To confirm that the active BES is an unusually nucleosome-depleted structure, we compared the MNase digestion patterns of BESs in isogenic cell lines in which BES1 was either active (PUR-VSG2) or silent (NEO-VSG3) (Fig. (Fig.2A).2A). PUR-VSG2 and NEO-VSG3 were grown in the presence of puromycin and G418, respectively, to ensure that the entire population of cells uses the intended BES. Permeabilized cells were digested with MNase for increasing periods of time, and DNA was isolated and analyzed. In both cell lines, ethidium bromide staining or a Southern blot hybridized with β-tubulin revealed a ladder of digestion products corresponding to regularly spaced nucleosomes (Fig. (Fig.2B).2B). In contrast, dramatic differences between the two cell lines were observed using probes for the VSG2 and PUR genes, which are located close to the beginning and end of the BES1 transcription unit, respectively. When these genes were silent (NEO-VSG3 cell line), their chromatin showed a regular MNase digestion pattern. When they were actively transcribed (PUR-VSG2 cell line), we mainly observed a smear overlapped with a faint ladder. The sensitivity of this assay does not allow us to determine whether there are significant differences in nucleosomal laddering between the two probes. For both probes, the size of the smear became progressively smaller with increasing MNase digestion, but after 1 h it did not get smaller than ~150 bp, which corresponds to the length of DNA required to wrap around the core histones to form a nucleosome. These results indicate that the transcribed BES contains fewer nucleosomes, although a small number of units must exist because a faint ladder could still be detected, and a mononucleosome MNase-resistant band remained after prolonged digestion. The same differences between the nucleosomal laddering of active and silent BESs were also observed in two other isogenic cell lines expressing VSG2 or VSG13 (data not shown).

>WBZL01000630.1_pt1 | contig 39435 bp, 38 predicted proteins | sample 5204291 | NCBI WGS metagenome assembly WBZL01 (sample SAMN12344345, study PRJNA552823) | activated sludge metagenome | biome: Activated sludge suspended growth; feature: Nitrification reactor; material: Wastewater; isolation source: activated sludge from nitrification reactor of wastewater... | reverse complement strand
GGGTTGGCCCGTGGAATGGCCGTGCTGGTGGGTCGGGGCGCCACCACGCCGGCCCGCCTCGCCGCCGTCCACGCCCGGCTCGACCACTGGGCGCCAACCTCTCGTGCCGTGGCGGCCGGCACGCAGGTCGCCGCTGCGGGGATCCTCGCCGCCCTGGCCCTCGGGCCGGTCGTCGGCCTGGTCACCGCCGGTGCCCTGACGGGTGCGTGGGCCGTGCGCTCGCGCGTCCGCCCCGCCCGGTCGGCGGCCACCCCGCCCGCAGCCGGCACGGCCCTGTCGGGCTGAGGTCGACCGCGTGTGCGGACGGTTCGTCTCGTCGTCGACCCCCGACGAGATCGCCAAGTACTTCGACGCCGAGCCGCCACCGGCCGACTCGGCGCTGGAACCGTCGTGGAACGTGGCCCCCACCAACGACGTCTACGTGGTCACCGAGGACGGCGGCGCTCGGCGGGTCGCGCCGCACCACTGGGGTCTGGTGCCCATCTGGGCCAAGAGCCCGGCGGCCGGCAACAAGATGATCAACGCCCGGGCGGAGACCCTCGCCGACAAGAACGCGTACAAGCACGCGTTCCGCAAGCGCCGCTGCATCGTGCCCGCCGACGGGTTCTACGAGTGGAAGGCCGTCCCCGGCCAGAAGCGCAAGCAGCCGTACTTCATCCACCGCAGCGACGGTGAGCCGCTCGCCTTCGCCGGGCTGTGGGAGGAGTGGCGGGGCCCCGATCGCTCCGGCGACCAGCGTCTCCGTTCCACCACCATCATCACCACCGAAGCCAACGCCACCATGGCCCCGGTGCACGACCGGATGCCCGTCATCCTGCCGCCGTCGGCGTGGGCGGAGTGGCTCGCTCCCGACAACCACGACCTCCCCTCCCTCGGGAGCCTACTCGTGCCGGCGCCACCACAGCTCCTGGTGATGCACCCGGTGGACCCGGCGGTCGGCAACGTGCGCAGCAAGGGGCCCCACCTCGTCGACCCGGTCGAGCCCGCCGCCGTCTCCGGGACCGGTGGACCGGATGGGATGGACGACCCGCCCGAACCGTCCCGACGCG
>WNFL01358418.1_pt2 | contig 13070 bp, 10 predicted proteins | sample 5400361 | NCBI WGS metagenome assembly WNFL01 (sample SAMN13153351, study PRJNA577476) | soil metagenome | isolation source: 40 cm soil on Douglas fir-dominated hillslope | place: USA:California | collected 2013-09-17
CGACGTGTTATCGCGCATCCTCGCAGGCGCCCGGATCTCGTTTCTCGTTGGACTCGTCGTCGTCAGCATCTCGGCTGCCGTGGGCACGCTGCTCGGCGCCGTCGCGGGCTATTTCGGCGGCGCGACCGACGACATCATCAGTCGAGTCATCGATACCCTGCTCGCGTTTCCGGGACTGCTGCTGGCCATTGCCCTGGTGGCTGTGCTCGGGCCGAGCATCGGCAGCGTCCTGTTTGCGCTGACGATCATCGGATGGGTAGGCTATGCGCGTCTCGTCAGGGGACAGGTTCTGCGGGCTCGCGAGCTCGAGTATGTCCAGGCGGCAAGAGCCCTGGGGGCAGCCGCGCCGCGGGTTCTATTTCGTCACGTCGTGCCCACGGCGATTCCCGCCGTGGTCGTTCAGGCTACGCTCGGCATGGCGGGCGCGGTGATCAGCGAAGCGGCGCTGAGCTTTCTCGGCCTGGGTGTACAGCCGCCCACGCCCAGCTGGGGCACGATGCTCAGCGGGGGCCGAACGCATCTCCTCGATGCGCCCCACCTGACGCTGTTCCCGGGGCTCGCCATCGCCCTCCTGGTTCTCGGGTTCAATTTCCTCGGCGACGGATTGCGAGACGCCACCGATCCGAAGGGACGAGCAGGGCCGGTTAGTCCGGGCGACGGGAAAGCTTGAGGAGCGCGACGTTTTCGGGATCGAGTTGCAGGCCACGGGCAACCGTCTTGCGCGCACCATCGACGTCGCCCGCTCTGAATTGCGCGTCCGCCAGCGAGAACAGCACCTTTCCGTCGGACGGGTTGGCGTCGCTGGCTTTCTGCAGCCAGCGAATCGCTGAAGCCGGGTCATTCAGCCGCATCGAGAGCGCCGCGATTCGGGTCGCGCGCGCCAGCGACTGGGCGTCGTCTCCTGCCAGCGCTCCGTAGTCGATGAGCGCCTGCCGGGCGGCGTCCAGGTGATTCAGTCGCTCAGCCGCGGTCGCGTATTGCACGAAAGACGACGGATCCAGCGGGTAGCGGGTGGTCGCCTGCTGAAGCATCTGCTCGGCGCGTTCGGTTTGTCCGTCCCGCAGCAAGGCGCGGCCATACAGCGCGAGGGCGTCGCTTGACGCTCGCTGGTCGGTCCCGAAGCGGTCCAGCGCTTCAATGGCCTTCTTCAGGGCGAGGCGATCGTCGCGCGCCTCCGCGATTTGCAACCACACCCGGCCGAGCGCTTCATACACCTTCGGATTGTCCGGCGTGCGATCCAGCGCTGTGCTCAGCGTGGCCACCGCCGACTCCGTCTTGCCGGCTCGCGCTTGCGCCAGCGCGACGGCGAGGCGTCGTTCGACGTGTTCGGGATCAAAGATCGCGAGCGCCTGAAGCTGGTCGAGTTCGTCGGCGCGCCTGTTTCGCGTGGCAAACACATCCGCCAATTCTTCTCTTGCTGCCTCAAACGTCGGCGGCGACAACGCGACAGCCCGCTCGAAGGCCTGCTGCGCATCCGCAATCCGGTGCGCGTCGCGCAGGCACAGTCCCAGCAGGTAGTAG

FAIRE identifies nucleosome-depleted or naked regions such as promoters, the transcribed regions of rDNA, or mitochondrial DNA (24). Formaldehyde cross-linking preserves histone-DNA interactions. When cross-linked and sheared chromatin is extracted with phenol-chloroform, fragments of DNA that were naked or loosely associated with histones or other proteins are enriched in the aqueous phase. We used FAIRE to confirm that active BES and rDNA in T. brucei are nucleosome depleted, and we quantified the fractionated DNA by real-time PCR for two isogenic cell lines with different active BESs (Fig. (Fig.3).3). For both pairs of cell lines, VSG genes were 20- to 40-fold more enriched in the aqueous phase when the BES was active than when it was silent (Fig. 3A and B). The drug resistance genes located downstream of the BES promoter showed a slightly lower difference in FAIRE enrichment (3- to 15-fold), suggesting that chromatin undergoes more pronounced changes at the VSG genes than close to the promoter.